“And Caleb stilled the people before Moses, and said, Let us go up at once, and possess it; for we are well able to overcome it. But the men that went up with him said, We be not able to go up against the people; for they are stronger than we.” – Numbers 13:30-31
“Death and life are in the power of the tongue: and they that love it shall eat the fruit thereof.” – Proverbs 18:21
“For verily I say unto you, That whosoever shall say unto this mountain, Be thou removed, and be thou cast into the sea; and shall not doubt in his heart, but shall believe that those things which he saith shall come to pass; he shall have whatsoever he saith.” – Mark 11:23
I have seen God’s grace shatter a lot of nevers in recent weeks – from simple, everyday things to desperate, seemingly-impossible prayers. I’ve had to admit my own faithlessness, my own preconceived notions, and the words like “never”, “can’t”, and “always” that I have stubbornly and shortsightedly willed into fact. And it strikes me that, in matters of faith, we need to choose our words carefully.
In Numbers 13, we see careless, faithless, fear-filled words showcased side by side with words that are well-chosen, fearless, and faith-filled. The Children of Israel are on the outskirts of the Promised Land. They are camped in the wilderness of Paran, and God has given Moses a command – send men to search out the land of Canaan (Verses 1-3). Moses chooses a man to represent each tribe, and the twelve spies embark on a 40-day, fact-finding mission in uncharted territory (Verses 17-25).
In the 20/20 vision of hindsight, we can see that this mission was actually a test. God certainly knew what was in the Promised Land – good and bad – and He had repeatedly promised victory and blessing for His chosen people, in return for obedience and faith (Genesis 12:7, 13:15, 17:8, 50:24, Exodus 6:8, Leviticus 20:24). Now, it was time to see if the Children of Israel could trust and obey when promises and problems collided.
The spies return with the fruit of the land – including a single cluster of grapes so large that two men have to carry it on a pole that extends from one’s shoulder to the other’s (Verses 23, 26). But this physical, tangible, edible proof of God’s abundant promise will soon be overshadowed by the foreshadowing of doom by ten of the spies.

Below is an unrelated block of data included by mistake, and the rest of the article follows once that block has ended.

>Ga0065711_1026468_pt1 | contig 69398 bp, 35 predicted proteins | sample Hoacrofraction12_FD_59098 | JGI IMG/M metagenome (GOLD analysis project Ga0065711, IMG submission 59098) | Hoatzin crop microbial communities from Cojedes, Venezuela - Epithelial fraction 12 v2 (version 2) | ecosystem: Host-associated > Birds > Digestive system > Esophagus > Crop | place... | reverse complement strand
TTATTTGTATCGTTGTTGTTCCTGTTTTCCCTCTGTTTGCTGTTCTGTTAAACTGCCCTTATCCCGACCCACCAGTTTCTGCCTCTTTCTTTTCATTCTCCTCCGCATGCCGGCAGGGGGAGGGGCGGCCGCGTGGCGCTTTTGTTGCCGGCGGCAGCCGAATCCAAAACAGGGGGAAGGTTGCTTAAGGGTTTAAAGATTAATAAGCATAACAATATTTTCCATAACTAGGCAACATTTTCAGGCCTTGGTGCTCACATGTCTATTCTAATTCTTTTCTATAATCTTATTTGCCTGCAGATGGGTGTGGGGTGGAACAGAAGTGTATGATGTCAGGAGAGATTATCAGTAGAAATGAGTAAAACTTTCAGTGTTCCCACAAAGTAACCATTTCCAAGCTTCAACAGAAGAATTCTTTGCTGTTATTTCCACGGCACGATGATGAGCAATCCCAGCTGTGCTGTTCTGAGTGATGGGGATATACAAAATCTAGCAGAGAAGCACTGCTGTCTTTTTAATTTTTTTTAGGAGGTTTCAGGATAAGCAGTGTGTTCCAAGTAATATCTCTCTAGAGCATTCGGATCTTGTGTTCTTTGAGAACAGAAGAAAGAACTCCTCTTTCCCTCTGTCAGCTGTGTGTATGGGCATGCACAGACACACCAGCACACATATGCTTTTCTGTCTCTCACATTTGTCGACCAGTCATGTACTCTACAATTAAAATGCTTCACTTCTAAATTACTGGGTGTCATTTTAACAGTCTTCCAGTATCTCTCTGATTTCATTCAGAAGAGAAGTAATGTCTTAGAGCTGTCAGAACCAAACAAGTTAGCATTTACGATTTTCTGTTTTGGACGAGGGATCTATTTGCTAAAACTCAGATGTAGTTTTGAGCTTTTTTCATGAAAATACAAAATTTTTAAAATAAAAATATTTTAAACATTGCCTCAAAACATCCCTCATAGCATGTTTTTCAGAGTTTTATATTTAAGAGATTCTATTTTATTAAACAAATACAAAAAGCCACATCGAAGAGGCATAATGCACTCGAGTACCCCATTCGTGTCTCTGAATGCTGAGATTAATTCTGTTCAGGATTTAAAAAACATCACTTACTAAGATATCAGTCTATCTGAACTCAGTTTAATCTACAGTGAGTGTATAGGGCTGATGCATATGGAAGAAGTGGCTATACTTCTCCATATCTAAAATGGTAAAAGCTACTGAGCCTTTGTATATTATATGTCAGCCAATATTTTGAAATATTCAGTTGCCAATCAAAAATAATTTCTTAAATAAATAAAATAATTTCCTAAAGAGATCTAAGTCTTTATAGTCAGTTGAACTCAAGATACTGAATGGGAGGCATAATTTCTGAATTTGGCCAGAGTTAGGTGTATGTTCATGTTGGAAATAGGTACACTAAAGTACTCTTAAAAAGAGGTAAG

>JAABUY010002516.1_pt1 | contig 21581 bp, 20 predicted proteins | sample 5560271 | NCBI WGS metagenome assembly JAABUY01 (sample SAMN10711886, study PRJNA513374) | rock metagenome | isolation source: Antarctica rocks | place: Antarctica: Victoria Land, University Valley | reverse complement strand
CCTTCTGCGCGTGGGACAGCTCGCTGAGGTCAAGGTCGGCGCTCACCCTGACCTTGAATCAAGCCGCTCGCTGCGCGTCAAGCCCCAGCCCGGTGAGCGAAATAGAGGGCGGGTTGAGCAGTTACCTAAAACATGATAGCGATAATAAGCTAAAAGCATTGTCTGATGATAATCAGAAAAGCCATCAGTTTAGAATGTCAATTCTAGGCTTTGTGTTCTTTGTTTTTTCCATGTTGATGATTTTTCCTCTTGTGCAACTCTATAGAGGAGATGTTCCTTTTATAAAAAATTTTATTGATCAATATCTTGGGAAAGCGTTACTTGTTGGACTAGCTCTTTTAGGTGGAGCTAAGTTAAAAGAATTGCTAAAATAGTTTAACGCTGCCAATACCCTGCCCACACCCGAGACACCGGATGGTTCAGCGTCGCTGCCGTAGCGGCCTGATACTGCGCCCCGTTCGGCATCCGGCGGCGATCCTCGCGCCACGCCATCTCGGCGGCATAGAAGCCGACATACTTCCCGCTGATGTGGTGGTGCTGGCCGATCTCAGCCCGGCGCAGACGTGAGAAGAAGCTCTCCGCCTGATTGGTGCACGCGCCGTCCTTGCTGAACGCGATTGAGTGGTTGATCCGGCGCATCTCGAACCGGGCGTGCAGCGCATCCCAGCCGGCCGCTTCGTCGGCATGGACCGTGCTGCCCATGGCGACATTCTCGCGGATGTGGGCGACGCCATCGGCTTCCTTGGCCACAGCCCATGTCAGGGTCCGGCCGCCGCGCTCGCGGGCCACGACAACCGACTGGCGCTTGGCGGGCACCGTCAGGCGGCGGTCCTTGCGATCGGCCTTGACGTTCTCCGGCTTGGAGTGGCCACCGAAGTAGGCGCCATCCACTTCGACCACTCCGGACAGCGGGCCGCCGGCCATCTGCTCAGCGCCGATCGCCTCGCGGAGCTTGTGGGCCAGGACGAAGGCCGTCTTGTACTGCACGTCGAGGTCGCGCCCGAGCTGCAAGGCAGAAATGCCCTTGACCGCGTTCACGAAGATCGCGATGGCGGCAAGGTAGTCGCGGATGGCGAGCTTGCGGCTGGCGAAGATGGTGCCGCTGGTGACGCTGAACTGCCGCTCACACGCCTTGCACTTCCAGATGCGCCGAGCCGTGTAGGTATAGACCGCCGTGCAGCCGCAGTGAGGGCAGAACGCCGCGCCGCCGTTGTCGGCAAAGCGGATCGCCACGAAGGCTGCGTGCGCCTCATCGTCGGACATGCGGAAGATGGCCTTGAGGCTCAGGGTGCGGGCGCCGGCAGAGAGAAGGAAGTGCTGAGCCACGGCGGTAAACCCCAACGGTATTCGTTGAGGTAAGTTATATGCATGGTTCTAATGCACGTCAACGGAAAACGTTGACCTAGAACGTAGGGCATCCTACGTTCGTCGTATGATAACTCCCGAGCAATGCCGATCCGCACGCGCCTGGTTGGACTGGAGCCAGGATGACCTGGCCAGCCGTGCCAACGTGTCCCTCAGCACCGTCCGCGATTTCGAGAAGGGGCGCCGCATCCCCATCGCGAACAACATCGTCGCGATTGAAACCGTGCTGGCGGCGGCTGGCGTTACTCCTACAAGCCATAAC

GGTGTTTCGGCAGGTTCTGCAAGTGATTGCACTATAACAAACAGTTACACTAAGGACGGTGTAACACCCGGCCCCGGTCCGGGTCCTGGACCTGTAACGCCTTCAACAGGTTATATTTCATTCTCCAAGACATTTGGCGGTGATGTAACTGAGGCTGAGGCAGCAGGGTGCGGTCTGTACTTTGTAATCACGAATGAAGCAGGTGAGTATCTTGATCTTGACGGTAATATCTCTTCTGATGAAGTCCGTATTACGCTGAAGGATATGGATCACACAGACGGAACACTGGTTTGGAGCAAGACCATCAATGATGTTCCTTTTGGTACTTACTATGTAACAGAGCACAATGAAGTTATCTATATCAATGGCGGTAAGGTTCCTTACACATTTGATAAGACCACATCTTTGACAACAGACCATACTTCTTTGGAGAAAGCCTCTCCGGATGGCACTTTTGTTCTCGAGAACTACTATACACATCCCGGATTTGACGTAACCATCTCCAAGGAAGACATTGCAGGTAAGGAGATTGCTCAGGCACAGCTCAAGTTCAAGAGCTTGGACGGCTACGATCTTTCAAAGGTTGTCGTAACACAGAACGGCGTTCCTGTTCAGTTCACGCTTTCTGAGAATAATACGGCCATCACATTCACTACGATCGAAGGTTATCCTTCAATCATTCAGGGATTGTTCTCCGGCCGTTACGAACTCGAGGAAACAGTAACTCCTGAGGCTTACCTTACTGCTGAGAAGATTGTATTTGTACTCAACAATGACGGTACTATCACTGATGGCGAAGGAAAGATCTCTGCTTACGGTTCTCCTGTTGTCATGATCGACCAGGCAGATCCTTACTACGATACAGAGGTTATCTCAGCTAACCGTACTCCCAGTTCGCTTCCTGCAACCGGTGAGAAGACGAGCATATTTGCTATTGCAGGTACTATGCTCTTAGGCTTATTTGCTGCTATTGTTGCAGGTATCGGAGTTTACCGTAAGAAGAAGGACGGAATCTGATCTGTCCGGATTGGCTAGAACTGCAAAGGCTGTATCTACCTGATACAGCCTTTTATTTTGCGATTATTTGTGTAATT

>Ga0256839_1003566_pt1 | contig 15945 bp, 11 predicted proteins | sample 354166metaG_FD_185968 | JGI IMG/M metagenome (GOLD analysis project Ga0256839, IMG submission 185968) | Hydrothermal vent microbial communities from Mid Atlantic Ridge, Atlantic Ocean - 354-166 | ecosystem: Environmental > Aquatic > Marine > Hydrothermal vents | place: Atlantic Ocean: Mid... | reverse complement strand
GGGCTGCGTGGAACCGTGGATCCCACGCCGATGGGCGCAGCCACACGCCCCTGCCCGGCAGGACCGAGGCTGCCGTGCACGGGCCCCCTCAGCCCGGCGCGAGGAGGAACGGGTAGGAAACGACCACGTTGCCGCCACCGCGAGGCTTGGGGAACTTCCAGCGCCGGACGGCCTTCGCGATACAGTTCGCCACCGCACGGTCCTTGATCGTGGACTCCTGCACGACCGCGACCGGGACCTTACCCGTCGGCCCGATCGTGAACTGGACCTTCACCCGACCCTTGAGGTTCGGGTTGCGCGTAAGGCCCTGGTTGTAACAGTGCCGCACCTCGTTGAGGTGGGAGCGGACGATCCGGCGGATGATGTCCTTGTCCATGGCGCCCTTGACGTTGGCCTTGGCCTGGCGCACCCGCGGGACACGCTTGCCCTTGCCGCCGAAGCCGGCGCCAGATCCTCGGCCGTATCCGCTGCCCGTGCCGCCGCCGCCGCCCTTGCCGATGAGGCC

Don’t miss the weight of words here. While the ten spies concede that the land is amazing and beyond all expectations, their report (defined as an “evil” report in Verse 32) of giants and fortified cities is laden with heavy words of discouragement, statements of absolute impossibility, and declarations of failure (Verses 28-29, 32-33).
Their pragmatism is prophetic. It sends the masses into such an emotional tailspin that they actually start talking about returning to Egypt, and it guarantees that an entire generation will die in the wilderness without ever seeing the Promised Land (Numbers 14:2-4, 20-24).
Caleb and Joshua speak words of faith and hope (Numbers 13:30, 14:6-9), and they will live to lead the next generation to possess the land (Numbers 14:30-33). But the evil report of the other spies literally keeps the rest of Israel out of the place of blessing, by feeding their fears and starving their already-emaciated faith.
Too often, we take pride in “calling it”. We want to be the pragmatic prophet of doom who saw failure looming on the horizon before anyone else did, and we take some sort of sick satisfaction in predicting evil and then watching it come true (James 5:6-10). We label people and situations with words like “never”, “can’t”, and “always” and then wonder why God’s promises don’t take root in our lives.
Let me set the record straight – God delights in dreamers (I Chronicles 4:10, II Chronicles 16:9, Proverbs 3:5-6, Nahum 1:7, Matthew 8:10, 15:28, Ephesians 3:20-21). He unleashes His greatest blessings in the lives of the unrealistic – the ones who choose promises over practicality and press forward in hope (Matthew 17:20, 19:26, Luke 1:37, Hebrews 11).
Today, I don’t want to be the one who “called it”, the one who “saw it coming”, or the one who “knew it all along”. I want to be the one who spoke faith and hope into a situation and saw God do the impossible. I want to be the one who held on to the promise in the face of the problem and believed that God would make a way.
Call the impossible “possible”. Call God true and every man a liar. Fill the hopeless with hope, and feed the fearful with faith. Say that He is able to do it, and He will.
Choose your words carefully. Speak hope and blessing to the people and situations in your life – even when the words don’t seem to make sense. Trust that God is faithful, and He will do what He has promised.